December 11, 2019
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Preserve Of The Peshwas

A thoughtful history reminds us that there's more to Pune than Shrewsbury biscuits

Preserve Of The Peshwas
Pune, Queen Of The Deccan
By Jaymala Diddee By Samita Gupta
Elephant Design Rs 1,500, Pages: 304
The problem with your backyard is that you don't pay too much attention to it. It's there, it isn't going away and there's always going to be another occasion to see it.

And since Pune is in Mumbai's backyard, the Average Mumbaikar (AM) almost never sees the city that was once the proud capital of Peshwa power, the most significant city on the Deccan plateau. AM arrives there too late to buy Shrewsbury biscuits from Kayani's (they're over at some unearthly hour in the morning) and says, "Damn! Next time." AM leaves that evening because you can get back before the last pub closes in Mumbai and thinks as the auto hurtles past the eighth century Pataleshwar temple, "Damn! Next time."

Which is why Pune, Queen of the Deccan is a book you can enjoy even if Pune has always been in your backyard and even if it has not. You can visit the Pataleshwar temple, the Moraya Gosavi Mandir and ghats, the peths and the wadas, the Aga Khan palace, the Camp and never leave your seat on the Deccan Queen.

For Pune was an interesting city, cursed with an interesting life, visited by plagues, wars, conquerors, floods and famines. It is an interesting city, as the two authors point out, with the old jostling the new, the wood-framed wada trying to hold itself aloof from the high-rise.

Aloof, that very word tolls like a bell. The Pune of my memory is aloof. It has nothing to do with the rollicking Poona Camp Farrukh Dhondy recorded, with its cast of picaresque characters. My Pune is different. That Pune has to do with shopkeepers who look like they are doing you a favour because they are serving you. It has to do with friends from Pune, quiet people who wore their Brahminism with a faint deprecatory shrug but with a certain pride in their cool onyx eyes. It has to do with the cold clean symmetries of the Inter University Centre for Astronomy and Astrophysics with its Newtonian apple tree. It has to do with that wada, not really attractive except to students of vernacular architecture (or is that a politically incorrect term now?), but which managed to impress you with its determined individuality, its stubborn refusal to give way to the new.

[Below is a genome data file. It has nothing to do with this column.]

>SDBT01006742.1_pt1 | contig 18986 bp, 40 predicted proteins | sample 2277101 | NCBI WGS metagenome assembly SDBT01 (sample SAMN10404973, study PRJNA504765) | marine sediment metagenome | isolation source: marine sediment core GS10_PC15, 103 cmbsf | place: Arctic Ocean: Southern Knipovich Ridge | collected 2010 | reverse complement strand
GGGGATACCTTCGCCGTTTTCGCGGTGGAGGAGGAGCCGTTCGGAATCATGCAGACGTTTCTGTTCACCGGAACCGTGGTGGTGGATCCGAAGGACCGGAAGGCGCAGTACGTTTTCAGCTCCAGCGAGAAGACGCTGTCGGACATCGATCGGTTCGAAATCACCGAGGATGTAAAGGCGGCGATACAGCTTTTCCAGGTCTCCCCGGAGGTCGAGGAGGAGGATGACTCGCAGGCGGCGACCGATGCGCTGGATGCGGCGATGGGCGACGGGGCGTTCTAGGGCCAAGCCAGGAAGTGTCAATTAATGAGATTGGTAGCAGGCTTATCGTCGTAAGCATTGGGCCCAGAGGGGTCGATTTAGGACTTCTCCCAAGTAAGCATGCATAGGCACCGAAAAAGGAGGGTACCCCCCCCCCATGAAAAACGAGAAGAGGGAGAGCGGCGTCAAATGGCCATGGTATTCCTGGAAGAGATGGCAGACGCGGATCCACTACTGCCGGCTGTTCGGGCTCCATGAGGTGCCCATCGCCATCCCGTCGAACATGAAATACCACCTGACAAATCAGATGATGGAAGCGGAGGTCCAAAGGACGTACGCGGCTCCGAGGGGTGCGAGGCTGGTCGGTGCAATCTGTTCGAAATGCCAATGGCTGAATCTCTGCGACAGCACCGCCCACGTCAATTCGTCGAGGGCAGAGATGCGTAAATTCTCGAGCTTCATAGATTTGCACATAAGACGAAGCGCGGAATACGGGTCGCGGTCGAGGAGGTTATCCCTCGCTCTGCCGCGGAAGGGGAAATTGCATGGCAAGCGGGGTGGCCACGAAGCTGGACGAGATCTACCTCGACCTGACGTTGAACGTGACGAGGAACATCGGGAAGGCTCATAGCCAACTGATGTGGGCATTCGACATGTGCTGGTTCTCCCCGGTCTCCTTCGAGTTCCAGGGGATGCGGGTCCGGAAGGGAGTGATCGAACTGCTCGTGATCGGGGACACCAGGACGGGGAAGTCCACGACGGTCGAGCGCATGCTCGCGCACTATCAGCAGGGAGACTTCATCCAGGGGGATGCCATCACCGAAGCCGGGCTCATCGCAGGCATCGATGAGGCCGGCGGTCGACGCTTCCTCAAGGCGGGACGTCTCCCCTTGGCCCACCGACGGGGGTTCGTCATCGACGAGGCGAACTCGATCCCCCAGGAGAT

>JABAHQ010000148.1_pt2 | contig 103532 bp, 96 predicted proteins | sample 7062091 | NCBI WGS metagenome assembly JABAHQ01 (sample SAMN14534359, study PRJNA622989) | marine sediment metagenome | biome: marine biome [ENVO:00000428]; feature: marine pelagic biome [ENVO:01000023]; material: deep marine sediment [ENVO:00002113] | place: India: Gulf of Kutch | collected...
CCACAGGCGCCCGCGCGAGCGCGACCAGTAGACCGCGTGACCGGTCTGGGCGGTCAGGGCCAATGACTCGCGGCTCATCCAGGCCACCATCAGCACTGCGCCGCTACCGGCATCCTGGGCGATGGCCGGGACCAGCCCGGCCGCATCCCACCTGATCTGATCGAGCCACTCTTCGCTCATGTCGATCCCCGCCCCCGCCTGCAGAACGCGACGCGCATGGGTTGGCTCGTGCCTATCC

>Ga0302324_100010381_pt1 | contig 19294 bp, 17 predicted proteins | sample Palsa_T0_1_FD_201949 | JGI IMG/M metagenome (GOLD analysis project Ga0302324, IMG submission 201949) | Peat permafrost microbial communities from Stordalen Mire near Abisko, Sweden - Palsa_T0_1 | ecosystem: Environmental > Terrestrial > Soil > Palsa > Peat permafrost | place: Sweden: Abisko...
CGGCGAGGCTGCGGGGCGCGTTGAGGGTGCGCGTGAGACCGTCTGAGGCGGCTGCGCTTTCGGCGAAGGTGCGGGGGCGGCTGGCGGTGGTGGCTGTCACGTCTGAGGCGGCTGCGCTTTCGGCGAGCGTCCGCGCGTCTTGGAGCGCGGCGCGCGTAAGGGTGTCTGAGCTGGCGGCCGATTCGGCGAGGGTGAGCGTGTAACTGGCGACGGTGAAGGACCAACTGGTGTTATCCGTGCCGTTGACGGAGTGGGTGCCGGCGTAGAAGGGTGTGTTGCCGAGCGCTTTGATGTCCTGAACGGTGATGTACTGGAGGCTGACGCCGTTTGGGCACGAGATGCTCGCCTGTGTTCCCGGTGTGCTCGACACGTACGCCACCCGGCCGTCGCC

Pune, Queen of the Deccan has none of this in there. Diddee and Gupta would probably accuse me of cliches and they may well be right. My excuse is that unless you spend a lifetime in a city, you can rarely go beyond the cliches. The authors have done a splendid job on the city, an affectionate job, and despite their disclaimers in the introduction, a thorough, complete one. They are severe where severity is called for, sneering effectively at new cubist high-rises and pseudo-site-specificity. This is a good book and an absorbing read.

My only problem with the book is that it uses only black-and-white pictures. I can hear the squawks of protest already. Monochrome has a kind of moral high ground right now. It is better, more atmospheric, more artistic, less demeaningly colourful. It also lies. It lies about Indian cities all the time. It turns them into cool sophisticated places, with deep shadows and clean lines. No Indian city is like that. Pune, like all the other smaller cities of India, runs riot in screaming colour. The authors have hinted at this. In the caption to the picture of the Kasba Ganpati temple, for instance, they suggest that "...the modern-day signboard seems to be an unnecessarily loud proclamation for such a well-known landmark!"

It is. But that is how Indian cities are. And black-and-white pictures can only perform only so much alchemy, can only transform so much dross into cool grey gold. After that, the city will poke through. It has. Pune would. That's the Pune I know.

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